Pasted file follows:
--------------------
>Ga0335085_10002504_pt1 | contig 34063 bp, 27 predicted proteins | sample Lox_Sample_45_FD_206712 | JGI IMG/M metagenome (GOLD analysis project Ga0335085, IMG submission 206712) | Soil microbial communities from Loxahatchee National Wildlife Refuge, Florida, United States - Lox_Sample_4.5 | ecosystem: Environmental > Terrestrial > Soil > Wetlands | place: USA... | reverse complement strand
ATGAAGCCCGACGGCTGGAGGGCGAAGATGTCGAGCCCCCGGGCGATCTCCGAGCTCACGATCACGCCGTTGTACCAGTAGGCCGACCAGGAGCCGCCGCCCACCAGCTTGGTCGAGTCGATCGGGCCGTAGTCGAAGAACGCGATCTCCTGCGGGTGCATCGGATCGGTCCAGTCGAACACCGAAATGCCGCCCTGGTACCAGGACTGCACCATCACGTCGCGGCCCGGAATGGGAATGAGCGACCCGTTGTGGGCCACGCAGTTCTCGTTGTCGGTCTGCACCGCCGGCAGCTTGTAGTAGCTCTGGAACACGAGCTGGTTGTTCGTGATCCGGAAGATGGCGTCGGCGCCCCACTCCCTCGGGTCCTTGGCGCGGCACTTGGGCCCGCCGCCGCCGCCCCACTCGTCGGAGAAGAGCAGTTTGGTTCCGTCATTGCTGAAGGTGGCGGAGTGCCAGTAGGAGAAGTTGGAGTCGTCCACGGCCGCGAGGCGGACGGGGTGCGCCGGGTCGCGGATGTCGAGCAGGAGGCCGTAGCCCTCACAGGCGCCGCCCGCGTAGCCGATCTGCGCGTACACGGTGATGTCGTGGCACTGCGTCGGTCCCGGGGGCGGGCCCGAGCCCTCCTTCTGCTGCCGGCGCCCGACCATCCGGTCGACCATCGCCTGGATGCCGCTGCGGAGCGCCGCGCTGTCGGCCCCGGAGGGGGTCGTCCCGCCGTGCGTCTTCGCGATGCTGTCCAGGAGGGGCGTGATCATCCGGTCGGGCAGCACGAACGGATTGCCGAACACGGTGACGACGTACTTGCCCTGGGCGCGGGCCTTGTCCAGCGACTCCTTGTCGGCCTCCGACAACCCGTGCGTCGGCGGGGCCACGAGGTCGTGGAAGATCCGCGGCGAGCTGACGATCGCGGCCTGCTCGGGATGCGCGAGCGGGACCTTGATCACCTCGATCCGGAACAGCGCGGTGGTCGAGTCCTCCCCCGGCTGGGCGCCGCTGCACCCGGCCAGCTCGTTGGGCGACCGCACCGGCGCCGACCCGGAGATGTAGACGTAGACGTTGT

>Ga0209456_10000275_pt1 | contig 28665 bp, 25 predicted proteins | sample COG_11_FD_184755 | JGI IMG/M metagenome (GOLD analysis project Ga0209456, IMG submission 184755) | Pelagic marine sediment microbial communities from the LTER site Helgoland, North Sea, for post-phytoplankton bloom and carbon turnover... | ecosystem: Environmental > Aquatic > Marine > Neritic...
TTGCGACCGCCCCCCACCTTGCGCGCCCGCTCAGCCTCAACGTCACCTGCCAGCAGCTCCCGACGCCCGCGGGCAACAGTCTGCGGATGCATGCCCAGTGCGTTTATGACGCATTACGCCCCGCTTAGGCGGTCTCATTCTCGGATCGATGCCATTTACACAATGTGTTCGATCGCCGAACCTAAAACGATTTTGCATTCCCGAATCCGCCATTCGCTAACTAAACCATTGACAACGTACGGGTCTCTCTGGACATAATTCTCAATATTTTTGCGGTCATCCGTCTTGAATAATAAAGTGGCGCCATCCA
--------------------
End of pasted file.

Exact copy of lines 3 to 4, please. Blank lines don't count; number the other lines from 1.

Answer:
>Ga0209456_10000275_pt1 | contig 28665 bp, 25 predicted proteins | sample COG_11_FD_184755 | JGI IMG/M metagenome (GOLD analysis project Ga0209456, IMG submission 184755) | Pelagic marine sediment microbial communities from the LTER site Helgoland, North Sea, for post-phytoplankton bloom and carbon turnover... | ecosystem: Environmental > Aquatic > Marine > Neritic...
TTGCGACCGCCCCCCACCTTGCGCGCCCGCTCAGCCTCAACGTCACCTGCCAGCAGCTCCCGACGCCCGCGGGCAACAGTCTGCGGATGCATGCCCAGTGCGTTTATGACGCATTACGCCCCGCTTAGGCGGTCTCATTCTCGGATCGATGCCATTTACACAATGTGTTCGATCGCCGAACCTAAAACGATTTTGCATTCCCGAATCCGCCATTCGCTAACTAAACCATTGACAACGTACGGGTCTCTCTGGACATAATTCTCAATATTTTTGCGGTCATCCGTCTTGAATAATAAAGTGGCGCCATCCA